Tasks are defined in Playbooks which run on a specified subset of the hosts. They can describe a command line steps or policies for your remote systems to enforce. The basic hierarchy of this data is comprised of a Playbook, plays, tasks and modules that execute all of the work.

# create a directory to store all of our files
mkdir ~/ansible && cd ~/ansible

# create an nginx playbook
sudo nano nginx.yml

# with the following contents:
- name: Set Up Webservers
  hosts: webserver
  tasks:
   - name: Install Nginx
     apt: pkg=nginx state=installed update_cache=true
     notify:
      - Start Nginx

This is a standard yaml-formatted Playbook for provisioning Nginx on a server. SaltStack uses the same format to configure states, as well. You define the name, hosts, and tasks. Within each task, you define modules like apt, templates, and notify. Before we run this playbook, we're going to learn a few things about tasks, modules, and handlers.

Tasks and Modules

Tasks call Modules in order to alter server configurations. Changes are made idempotently, meaning you can run a task multiple times without it changing state. There is a huge ecosystem of modules that Ansible provides (200+) to help you with configuration. Before writing your own module, make sure to check the module index first.

Modules have the ability to install packages, run commands, mount drives, copy and template files, and manage services.

Handlers

Handlers are additional tasks that run in response to triggers. They always run at the end of a play and are run only once, no matter how many times they've been triggered. The following handler will restart or relad Nginx after installation. So let's update our nginx.yml file with the following handler block:

- name: Set Up Webservers
  hosts: webserver
  tasks:
   - name: Install Nginx
     apt: pkg=nginx state=installed update_cache=true
     notify:
      - Start Nginx

  handlers:
   - name: Start Nginx
     service: name=nginx state=started

Now, let's finally run our playbook.

ansible-playbook -s nginx.yml

And there you have it. Both of our webservers have now been configured with Nginx. Verify that nginx is running on these machines by sending an http request to each of them:

curl -i 192.168.50.3
curl -i 192.168.50.4

# hitting any of the servers should return the following result
HTTP/1.1 200 OK
Server: nginx/1.4.6 (Ubuntu)
Date: Sun, 05 Apr 2015 20:19:17 GMT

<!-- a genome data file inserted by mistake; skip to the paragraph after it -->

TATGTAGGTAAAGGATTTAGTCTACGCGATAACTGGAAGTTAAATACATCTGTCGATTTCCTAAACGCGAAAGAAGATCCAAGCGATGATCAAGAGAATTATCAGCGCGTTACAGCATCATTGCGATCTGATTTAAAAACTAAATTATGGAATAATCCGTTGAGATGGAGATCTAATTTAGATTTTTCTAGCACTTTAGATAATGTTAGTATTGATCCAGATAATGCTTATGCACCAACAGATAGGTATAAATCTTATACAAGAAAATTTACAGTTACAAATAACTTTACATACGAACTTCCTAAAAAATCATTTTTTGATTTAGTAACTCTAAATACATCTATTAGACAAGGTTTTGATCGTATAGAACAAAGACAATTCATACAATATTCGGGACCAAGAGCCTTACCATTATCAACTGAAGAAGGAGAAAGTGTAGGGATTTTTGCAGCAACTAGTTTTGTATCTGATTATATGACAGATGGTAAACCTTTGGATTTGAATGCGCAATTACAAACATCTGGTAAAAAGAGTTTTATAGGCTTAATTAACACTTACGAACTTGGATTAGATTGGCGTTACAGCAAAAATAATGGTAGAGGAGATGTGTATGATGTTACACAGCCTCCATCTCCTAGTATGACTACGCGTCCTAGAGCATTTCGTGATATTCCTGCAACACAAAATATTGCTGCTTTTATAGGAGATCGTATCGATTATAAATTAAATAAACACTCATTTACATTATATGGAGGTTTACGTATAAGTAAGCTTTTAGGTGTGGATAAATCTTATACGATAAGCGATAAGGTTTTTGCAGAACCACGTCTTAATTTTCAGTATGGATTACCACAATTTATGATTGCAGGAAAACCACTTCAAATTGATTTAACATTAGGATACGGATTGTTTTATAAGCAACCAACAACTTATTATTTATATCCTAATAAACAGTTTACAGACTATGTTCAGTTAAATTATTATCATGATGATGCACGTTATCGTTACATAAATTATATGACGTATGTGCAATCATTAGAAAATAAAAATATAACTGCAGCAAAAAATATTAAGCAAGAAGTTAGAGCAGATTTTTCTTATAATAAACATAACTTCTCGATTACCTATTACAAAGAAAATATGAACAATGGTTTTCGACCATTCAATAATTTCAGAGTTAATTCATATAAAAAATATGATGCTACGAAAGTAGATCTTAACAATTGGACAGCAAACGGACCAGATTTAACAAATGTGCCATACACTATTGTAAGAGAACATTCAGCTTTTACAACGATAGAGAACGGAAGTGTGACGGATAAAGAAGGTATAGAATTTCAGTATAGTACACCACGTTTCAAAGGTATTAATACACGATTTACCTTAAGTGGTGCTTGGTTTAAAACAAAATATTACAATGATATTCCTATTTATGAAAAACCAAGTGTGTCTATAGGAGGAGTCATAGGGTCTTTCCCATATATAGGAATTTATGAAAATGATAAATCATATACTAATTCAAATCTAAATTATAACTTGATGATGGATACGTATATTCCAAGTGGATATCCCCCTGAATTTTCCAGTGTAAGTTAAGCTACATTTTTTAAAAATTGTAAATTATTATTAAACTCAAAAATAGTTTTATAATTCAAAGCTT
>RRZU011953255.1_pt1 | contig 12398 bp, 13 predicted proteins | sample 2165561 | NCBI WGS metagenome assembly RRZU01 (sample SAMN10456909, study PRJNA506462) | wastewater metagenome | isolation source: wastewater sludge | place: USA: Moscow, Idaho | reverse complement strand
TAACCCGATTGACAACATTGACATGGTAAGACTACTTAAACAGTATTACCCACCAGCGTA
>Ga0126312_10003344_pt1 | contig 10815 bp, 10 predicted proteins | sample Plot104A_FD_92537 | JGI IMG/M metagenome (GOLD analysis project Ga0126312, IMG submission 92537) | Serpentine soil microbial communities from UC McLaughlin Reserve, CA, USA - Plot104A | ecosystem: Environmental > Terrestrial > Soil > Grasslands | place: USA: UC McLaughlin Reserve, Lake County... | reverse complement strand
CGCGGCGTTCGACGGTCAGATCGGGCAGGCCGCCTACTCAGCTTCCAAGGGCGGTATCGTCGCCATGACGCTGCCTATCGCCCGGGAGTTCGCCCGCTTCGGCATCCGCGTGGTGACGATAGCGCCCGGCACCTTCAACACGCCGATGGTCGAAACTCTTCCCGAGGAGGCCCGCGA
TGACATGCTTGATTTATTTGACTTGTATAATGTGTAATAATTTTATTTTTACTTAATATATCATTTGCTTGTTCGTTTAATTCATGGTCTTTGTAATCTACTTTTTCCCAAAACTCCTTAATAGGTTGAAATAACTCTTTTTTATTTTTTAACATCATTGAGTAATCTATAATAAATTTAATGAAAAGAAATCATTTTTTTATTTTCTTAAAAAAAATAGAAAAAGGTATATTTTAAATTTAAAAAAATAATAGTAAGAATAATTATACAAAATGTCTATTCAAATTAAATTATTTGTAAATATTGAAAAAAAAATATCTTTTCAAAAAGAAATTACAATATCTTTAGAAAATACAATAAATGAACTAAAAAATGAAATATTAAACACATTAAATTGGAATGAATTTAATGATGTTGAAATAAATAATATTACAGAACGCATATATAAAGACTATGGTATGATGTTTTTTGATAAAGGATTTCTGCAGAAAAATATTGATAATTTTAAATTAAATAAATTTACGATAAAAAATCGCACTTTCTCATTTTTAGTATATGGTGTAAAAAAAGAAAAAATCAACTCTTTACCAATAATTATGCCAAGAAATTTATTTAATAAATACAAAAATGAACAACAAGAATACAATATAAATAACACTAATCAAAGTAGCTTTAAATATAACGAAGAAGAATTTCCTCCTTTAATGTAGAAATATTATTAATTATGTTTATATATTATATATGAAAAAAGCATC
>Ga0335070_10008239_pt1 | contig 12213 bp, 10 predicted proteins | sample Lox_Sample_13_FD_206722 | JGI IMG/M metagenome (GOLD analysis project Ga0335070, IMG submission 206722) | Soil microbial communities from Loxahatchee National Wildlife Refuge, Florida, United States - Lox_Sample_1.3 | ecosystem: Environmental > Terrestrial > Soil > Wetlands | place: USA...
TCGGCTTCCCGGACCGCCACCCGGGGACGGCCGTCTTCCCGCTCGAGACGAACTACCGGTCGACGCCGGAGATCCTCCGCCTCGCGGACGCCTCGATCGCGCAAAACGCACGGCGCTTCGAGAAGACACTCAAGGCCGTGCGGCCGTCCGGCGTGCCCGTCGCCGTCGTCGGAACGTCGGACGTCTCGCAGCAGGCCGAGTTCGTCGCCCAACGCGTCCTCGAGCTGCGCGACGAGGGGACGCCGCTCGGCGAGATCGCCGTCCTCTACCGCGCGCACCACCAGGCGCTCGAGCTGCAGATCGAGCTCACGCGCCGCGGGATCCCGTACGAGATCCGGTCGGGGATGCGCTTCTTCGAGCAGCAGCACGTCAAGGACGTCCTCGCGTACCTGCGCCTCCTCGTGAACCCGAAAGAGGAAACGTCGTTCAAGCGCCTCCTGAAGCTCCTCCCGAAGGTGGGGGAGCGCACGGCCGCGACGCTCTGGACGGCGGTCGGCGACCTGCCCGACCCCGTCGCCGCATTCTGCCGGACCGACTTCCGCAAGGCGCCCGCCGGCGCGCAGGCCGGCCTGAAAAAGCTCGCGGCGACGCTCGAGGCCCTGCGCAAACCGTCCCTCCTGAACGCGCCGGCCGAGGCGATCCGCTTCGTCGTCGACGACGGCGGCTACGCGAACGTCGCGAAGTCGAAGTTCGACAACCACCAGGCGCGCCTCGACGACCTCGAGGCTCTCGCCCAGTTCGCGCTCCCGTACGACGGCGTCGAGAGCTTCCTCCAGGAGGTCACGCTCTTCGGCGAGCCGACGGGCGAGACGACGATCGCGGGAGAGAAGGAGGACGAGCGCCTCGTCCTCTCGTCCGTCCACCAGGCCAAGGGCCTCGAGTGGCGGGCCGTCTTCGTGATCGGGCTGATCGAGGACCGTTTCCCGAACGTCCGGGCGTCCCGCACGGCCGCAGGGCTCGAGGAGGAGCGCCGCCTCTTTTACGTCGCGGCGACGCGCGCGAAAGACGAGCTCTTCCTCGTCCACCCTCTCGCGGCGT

Content-Type: text/html
Content-Length: 612
Last-Modified: Tue, 04 Mar 2014 11:46:45 GMT
Connection: keep-alive
ETag: "5315bd25-264"
Accept-Ranges: bytes

<!DOCTYPE html>
<html>
<head>
<title>Welcome to nginx!</title>
<style>
    body {
        width: 35em;
        margin: 0 auto;
        font-family: Tahoma, Verdana, Arial, sans-serif;
    }
</style>
</head>
<body>
<h1>Welcome to nginx!</h1>
<p>If you see this page, the nginx web server is successfully installed and
working. Further configuration is required.</p>

<p>For online documentation and support please refer to
<a href="http://nginx.org/">nginx.org</a>.<br/>
Commercial support is available at
<a href="http://nginx.com/">nginx.com</a>.</p>

<p><em>Thank you for using nginx.</em></p>
</body>
</html>
</pre>

To conclude this introductory tutorial, we'll lightly go over roles and other features. Check back for a follow up article.

Roles

Roles are a feature of Ansible that allow you organize your tasks, making it easier to delegate them to specific servers. Roles also allow you to keep your configuration DRY. Make sure to stop by Ansible Galaxy, a community for sharing roles. For fine grained access control and auditing, see Ansible Tower.

Variables, Templates & Facts

Variables allow you to change your configuration for different environments. Rather than rewrite your tasks, you have the ability to set and alter variables to change different configuration settings.

Templates allow you to copy configuration files and update certain sections using variables. In a follow up article, we're going to create a template file for our nginx configuration.

And finally, we have facts. Facts are information collected about each server in your inventory (e.g. IP address, memory, disk space, etc.) You can use Facts to help with server configuration or apply settings to templates.